According to speakers at the Rothamsted Open Innovation Forum on Thursday (19 January), collaboration has become a key way to foster innovative thinking and drive commercial success. From bee-keeping co-operatives in Ghana to multi-national businesses investing in new start-ups, the benefits of working together are multiple. But there are also risks: The danger of sharing sensitive data, patenting of intellectual property, and dilution of ultimate profits.
So how can interested parties overcome these challenges to take advantage of the benefits? According to Wim van Haverbeke, professor of strategy and innovation management at Hasselt University, Belgium, a founding principle should be to have complementary partners, rather than competitive ones. “And separate commercial activities from theme development.”
Perhaps surprisingly, agri-tech giants like Bayer are embracing open innovation, both within their own businesses and throughout the wider industry. “It is a big mindset change,” admits Adrian Percy, head of research and development at Bayer Crop Science. “But it is such an exciting time to be in agri-tech: Open innovation is being driven by an explosion in science. And we’re moving from delivering products to delivering systems and solutions to growers, so there is more need to work with other businesses.”
GlaxoSmithKline is also using open innovation to tackle the big challenges in the medical industry, like malaria and TB in African countries. “These are hard questions, and we have to do to it in partnership,” says Malcolm Skingle, director of academic liaison at GSK. “It is also the right thing to do.”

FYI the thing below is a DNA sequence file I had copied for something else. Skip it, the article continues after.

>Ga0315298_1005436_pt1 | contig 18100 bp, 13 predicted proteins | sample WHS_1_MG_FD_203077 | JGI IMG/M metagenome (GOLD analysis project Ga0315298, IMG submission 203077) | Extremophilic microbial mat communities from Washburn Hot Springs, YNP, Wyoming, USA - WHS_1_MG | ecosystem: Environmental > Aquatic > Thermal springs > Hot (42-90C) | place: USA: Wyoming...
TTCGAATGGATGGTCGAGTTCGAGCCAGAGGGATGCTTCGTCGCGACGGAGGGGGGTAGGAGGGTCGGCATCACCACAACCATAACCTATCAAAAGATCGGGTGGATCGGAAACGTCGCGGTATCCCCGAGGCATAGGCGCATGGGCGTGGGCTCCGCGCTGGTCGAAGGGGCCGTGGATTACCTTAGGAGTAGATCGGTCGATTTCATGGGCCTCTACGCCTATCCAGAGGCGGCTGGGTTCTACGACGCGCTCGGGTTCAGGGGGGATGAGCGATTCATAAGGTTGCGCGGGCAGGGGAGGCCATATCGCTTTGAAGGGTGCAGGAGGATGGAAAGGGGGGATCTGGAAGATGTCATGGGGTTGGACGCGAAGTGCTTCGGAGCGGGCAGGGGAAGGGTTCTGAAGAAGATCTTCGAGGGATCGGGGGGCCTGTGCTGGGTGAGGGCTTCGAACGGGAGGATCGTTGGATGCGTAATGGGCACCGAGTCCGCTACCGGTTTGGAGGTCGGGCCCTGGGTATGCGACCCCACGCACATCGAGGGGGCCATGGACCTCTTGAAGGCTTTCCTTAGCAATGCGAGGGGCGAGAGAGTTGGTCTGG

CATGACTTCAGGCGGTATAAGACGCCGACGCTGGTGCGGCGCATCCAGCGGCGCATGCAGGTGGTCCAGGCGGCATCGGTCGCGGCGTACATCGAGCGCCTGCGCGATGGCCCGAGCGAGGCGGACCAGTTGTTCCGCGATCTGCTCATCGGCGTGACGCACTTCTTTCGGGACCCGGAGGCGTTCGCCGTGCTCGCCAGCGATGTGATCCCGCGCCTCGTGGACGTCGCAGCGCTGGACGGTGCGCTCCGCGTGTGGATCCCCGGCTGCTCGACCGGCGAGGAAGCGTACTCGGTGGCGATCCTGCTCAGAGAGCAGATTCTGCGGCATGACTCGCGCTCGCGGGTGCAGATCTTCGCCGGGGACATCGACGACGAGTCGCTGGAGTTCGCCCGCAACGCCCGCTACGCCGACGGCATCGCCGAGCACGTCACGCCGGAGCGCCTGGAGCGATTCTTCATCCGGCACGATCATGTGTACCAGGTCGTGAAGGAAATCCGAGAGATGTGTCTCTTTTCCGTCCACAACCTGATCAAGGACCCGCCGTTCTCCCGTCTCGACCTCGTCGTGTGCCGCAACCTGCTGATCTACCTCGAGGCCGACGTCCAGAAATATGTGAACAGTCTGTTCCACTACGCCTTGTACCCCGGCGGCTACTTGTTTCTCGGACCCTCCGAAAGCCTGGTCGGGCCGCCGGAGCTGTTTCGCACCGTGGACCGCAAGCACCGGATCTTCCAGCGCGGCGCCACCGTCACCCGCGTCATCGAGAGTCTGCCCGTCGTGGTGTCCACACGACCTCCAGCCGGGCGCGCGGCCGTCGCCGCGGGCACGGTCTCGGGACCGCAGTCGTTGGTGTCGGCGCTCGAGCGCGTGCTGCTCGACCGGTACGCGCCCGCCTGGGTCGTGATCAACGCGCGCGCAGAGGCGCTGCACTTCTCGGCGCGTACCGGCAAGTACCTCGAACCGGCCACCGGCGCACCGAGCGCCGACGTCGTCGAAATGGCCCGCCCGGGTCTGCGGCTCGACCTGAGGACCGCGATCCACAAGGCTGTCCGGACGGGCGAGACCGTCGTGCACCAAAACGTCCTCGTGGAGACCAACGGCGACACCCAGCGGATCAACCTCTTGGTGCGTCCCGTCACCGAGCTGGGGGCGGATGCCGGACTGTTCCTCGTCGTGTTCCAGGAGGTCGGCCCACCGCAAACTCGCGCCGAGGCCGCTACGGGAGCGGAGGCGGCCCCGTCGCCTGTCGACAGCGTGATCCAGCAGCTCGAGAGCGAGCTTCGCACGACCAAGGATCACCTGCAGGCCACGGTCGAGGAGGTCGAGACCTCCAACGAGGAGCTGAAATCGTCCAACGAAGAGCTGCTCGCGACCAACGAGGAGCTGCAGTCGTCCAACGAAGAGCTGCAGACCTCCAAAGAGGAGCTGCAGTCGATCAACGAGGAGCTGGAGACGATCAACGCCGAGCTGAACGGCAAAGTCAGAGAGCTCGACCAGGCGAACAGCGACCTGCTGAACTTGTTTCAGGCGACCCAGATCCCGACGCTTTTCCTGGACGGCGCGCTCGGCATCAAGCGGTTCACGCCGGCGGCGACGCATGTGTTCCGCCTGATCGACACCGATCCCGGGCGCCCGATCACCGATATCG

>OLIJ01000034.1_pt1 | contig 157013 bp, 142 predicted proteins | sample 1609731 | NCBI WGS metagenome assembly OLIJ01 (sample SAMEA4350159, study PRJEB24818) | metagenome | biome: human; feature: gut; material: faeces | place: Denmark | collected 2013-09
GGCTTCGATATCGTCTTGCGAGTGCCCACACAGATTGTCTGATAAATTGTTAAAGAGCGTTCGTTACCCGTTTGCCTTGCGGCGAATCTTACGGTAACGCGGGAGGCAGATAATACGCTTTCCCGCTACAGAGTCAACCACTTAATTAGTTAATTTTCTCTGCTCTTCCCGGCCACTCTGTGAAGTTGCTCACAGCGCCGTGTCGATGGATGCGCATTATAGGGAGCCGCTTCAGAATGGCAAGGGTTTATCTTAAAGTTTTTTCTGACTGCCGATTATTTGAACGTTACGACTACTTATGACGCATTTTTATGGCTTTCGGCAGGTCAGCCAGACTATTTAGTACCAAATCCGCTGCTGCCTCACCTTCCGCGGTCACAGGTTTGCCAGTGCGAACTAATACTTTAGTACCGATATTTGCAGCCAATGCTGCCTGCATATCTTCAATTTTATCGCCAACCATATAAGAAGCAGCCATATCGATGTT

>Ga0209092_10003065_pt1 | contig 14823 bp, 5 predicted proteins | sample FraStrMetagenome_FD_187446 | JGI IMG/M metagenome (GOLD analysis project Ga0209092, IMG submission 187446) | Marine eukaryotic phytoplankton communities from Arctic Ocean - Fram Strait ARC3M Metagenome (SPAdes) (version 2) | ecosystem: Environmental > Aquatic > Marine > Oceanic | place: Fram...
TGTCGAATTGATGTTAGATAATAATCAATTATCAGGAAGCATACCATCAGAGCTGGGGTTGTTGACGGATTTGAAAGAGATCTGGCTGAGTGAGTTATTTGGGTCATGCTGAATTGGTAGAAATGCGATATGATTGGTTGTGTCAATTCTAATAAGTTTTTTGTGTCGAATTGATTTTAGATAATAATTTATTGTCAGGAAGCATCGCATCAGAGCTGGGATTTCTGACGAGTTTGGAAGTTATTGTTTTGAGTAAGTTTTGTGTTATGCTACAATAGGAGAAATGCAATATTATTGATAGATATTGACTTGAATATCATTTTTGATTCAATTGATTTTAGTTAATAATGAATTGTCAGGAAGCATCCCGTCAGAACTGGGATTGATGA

When it comes to data, the potential to drive efficiencies and speed up scientific development is tremendous, says Jeni Tennison from the Open Data Institute. “Our economy is becoming driven by data: Information is the founding point on which all other things can be built.” Setting the framework of how data can be used and shared is vital though, to protect sensitive information while still sharing as openly as possible to benefit the wider industry.
It is also important to agree a policy on treatment of Intellectual Property, warns Simon O’Brien, patent attorney at D Young & Co. Working with mutual trust and benefit is the key to successful joint innovation, backed up with ultimate commercial success for both parties.
But what about securing funding for potential new start-ups? According to Louisa Burwood-Taylor from AgFunder USA, there are three main options: Crowdfunding, equity investment, and debt. Each has pros and cons, so it’s important to find the right solution for you and the investor, explains Katrin Burt, managing director of Syngenta Ventures. “You need to get connected with the right people; it’s a marriage rather than a date and you need to have trust and respect among the people you’re working with.”
Roland Harwood, founder of 100% Open: Top tips for making collaborative open innovation work.
1 – Start with an interesting question followed by intense bursts of activity.
2 – Ensure that diverse perspectives are equally represented and heard; seek new ideas from the periphery.
3 – Curate a programme with an equal mix of online and offline engagement.
4 – Combine qualitative and quantitative analysis in feedback loops.
5 – There is no substitute for bold ambition and sheer hard graft.
“We are just one conversation away from pretty much everything and anything.”
For more information, visit roif.co.uk.